There has recently been growing interest in cognitive linguistics and cognitive grammar. Yet, this body of research has only had a marginal impact on the teaching of grammar to learners of English. Many (if not most) pedagogical grammars still list grammatical rules in a linear fashion and never attempt to identify the cognitive principles that might govern the grammatical system. This needlessly complicates the acquisition of L2 grammar.
This project aims to fill this gap by analyzing the English tense-aspect system from a cognitive grammar perspective. The tense-aspect system was chosen because even advanced learners often fail to fully master it and because of the existence of cross-cultural differences in how temporality is conceptualized. Furthermore, multiple, sometimes congruent, sometimes conflicting, cognitive models of the English tense-aspect system currently coexist, which underlines the need to shed light on its workings and harmonize the meta-language used in cognitive descriptions of the tense-aspect system.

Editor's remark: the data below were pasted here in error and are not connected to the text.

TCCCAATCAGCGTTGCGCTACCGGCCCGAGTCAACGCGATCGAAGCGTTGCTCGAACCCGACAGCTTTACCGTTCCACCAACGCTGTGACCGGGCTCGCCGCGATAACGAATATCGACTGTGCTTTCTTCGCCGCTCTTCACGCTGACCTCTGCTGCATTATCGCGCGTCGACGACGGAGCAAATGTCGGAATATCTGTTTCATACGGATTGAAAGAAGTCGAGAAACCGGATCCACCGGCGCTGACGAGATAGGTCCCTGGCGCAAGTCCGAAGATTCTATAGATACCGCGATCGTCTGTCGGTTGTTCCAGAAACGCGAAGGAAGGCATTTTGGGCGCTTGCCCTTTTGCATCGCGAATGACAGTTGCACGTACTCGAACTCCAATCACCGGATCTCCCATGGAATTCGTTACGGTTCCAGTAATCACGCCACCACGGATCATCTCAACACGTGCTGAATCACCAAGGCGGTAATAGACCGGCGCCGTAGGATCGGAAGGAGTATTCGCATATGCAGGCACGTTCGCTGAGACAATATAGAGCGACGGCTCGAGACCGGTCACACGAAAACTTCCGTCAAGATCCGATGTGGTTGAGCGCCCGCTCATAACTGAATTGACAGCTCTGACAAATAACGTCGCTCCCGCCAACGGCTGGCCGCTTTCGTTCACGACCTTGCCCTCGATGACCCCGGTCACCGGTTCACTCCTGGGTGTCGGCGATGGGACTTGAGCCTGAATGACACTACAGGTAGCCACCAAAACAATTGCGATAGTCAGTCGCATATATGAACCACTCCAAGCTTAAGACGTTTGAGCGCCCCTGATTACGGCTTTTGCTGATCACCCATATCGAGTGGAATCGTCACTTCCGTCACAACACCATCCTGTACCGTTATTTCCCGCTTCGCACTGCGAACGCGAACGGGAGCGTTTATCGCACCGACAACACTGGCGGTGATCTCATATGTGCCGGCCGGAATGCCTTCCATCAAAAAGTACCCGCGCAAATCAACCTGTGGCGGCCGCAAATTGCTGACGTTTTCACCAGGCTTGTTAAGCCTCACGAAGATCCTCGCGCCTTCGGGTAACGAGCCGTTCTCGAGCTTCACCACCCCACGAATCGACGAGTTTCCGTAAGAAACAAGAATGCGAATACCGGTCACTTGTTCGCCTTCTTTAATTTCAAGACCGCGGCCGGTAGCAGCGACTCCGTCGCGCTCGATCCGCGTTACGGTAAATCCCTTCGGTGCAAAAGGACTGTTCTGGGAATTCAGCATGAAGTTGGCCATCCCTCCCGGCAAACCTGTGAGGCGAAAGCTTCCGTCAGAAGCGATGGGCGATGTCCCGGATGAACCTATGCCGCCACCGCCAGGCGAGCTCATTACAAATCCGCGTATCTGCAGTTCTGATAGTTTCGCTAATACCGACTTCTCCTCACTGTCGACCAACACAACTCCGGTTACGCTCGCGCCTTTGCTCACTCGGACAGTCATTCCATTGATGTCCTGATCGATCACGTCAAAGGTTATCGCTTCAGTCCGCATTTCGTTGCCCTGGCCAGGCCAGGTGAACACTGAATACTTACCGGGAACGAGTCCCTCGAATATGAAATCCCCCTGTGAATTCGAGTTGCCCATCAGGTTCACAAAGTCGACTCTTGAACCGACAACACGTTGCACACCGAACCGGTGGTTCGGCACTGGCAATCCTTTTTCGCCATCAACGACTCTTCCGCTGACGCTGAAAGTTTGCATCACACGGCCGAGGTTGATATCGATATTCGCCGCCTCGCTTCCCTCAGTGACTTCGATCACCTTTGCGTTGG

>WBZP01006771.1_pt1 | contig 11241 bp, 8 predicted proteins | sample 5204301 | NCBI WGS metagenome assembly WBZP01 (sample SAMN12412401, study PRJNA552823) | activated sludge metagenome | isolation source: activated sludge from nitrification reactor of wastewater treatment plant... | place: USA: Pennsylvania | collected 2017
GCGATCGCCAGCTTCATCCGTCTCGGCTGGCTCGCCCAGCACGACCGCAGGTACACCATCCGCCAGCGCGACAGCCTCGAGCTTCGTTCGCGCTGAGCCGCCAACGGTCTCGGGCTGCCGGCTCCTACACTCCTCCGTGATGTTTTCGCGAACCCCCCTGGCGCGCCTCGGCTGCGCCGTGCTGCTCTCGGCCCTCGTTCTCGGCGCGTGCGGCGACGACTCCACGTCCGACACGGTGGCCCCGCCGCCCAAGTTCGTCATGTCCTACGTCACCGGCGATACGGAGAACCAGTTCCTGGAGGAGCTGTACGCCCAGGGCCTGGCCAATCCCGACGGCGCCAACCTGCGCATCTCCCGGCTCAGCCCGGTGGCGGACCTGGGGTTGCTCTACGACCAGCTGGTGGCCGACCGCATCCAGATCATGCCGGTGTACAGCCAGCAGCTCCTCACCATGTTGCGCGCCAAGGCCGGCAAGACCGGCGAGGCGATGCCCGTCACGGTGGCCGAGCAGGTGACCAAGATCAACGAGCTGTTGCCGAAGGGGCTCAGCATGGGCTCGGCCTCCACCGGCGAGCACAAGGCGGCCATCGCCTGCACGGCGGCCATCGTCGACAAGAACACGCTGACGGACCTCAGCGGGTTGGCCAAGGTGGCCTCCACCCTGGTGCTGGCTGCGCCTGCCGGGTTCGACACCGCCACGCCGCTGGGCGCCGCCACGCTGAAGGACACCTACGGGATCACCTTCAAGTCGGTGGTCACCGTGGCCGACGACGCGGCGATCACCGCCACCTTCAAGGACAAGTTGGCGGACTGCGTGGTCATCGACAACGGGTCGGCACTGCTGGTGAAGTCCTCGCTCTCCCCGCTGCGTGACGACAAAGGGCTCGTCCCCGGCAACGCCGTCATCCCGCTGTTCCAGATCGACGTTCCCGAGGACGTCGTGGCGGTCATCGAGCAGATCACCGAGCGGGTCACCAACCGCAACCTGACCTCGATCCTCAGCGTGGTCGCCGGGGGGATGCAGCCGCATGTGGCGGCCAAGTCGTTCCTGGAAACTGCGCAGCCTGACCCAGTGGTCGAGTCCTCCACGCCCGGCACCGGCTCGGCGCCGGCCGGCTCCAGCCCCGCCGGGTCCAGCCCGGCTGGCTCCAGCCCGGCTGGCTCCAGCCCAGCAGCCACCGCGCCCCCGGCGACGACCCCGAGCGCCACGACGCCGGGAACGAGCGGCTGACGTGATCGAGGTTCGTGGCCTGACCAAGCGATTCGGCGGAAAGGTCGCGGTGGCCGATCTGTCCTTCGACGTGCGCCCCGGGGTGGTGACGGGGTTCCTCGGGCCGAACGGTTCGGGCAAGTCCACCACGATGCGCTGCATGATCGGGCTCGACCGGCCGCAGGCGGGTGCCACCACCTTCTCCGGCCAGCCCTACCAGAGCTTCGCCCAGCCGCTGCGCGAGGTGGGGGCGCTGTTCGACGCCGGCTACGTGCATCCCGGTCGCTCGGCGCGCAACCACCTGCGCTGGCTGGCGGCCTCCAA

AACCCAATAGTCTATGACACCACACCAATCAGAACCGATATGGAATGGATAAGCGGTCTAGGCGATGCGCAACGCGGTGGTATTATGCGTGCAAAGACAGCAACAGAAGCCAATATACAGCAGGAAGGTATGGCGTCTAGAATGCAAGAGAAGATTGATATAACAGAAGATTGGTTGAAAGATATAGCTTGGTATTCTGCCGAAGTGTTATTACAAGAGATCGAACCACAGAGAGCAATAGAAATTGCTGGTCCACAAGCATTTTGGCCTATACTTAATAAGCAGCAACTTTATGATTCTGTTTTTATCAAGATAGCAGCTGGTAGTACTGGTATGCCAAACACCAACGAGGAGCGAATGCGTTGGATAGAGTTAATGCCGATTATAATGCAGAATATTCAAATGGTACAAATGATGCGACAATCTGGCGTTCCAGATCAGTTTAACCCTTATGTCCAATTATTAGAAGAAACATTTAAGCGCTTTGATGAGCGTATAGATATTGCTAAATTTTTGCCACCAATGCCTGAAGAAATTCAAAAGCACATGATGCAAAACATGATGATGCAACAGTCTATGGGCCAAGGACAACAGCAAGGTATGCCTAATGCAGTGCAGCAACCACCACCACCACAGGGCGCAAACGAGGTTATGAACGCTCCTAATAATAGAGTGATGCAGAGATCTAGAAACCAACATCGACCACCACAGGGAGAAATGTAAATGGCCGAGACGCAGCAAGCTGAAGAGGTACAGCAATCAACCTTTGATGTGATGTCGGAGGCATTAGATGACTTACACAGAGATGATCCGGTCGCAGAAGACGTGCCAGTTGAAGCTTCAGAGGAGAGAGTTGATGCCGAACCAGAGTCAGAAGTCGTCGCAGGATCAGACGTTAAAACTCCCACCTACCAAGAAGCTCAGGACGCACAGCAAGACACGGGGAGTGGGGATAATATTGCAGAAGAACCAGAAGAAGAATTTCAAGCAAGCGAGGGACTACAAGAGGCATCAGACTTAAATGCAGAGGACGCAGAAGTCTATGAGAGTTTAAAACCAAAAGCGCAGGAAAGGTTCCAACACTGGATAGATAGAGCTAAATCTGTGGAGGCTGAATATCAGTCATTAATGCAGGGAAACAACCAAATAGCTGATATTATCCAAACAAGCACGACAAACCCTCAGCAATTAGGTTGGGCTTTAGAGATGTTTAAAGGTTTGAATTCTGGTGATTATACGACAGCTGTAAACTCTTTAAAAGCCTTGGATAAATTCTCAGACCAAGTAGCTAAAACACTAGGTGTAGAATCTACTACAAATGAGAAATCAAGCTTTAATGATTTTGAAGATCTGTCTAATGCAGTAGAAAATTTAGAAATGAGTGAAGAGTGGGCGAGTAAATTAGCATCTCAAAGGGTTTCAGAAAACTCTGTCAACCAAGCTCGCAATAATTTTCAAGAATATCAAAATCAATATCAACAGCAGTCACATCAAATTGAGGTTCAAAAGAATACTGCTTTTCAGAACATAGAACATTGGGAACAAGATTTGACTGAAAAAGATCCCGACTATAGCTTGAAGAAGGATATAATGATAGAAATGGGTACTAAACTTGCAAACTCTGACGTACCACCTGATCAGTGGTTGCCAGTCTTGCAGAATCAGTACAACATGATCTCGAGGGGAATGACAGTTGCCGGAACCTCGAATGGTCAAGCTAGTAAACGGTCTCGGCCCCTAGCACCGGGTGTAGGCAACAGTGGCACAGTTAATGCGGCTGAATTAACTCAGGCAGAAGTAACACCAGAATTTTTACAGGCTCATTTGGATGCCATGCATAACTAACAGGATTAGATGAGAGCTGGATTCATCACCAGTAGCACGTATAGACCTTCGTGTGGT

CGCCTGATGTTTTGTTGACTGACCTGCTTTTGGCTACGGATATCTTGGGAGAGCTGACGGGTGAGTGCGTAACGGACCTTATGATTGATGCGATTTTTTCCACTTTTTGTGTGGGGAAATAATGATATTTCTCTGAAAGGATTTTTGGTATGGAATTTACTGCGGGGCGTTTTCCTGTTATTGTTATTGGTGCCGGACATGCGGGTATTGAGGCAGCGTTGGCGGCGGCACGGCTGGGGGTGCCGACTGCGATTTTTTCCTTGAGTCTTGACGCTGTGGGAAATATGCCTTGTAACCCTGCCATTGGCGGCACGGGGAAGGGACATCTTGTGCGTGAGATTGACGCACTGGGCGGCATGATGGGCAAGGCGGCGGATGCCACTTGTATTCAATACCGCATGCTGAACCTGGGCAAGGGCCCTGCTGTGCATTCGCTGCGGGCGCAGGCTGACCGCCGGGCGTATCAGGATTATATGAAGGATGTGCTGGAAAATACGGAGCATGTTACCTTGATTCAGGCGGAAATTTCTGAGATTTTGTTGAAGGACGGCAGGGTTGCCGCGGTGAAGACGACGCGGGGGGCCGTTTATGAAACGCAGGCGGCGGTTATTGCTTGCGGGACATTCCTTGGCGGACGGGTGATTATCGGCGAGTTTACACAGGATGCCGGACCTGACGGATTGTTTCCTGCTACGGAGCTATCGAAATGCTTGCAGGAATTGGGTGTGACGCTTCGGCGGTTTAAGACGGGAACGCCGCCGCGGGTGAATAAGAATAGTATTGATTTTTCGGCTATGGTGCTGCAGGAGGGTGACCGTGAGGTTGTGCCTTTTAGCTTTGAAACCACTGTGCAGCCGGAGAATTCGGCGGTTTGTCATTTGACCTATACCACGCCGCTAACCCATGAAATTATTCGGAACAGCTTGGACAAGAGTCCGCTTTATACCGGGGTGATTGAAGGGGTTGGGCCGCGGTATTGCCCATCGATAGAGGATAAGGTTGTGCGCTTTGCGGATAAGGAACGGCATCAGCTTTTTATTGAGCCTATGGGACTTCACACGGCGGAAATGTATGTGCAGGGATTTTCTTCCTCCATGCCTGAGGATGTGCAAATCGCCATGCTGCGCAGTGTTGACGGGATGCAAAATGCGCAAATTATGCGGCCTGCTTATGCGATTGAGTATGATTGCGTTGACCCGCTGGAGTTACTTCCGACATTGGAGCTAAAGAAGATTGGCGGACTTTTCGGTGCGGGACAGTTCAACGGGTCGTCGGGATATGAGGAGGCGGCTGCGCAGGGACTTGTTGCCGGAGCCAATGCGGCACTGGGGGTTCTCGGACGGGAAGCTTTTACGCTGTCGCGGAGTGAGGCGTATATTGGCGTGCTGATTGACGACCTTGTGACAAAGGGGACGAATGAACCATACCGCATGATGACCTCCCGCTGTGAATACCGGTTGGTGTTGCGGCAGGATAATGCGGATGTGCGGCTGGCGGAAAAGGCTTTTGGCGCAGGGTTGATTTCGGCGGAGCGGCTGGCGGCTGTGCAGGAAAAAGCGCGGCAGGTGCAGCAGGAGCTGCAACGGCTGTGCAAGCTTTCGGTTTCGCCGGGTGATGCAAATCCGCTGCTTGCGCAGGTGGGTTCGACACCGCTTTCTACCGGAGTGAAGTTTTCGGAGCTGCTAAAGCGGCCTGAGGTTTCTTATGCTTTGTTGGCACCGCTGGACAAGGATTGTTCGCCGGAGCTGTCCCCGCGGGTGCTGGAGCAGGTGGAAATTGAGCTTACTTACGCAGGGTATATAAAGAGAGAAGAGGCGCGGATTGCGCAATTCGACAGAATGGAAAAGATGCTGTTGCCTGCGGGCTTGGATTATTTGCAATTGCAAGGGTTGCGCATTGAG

This project will first produce a cognitive description of the English tense-aspect system, which will be followed by a proposal for the pedagogical treatment of this description in a cognitive- and corpus-based grammar for advanced French-speaking learners of English. Using learner corpora will make it possible to identify which errors require a more advanced cognitive treatment, while native corpora will be used to extract information on the use and frequency of the different forms in various types of texts. This project will be conducted in conjunction with the LONGDALE project, which aims to compile a longitudinal corpus of learner English and will provide the raw material required to study the acquisition and evolution of the L2 tense-aspect system.
Since we have recently completed the last LONGDALE data collection for the first cohort of participants, we are currently annotating this dataset to identify tense-aspect errors. This will form the basis of a preliminary study whose results will soon be published.
This project is funded by the Fonds Spécial de Recherche (FSR) of the Université catholique de Louvain.
Project Director: Fanny Meunier
FSR Fellow: Damien Littré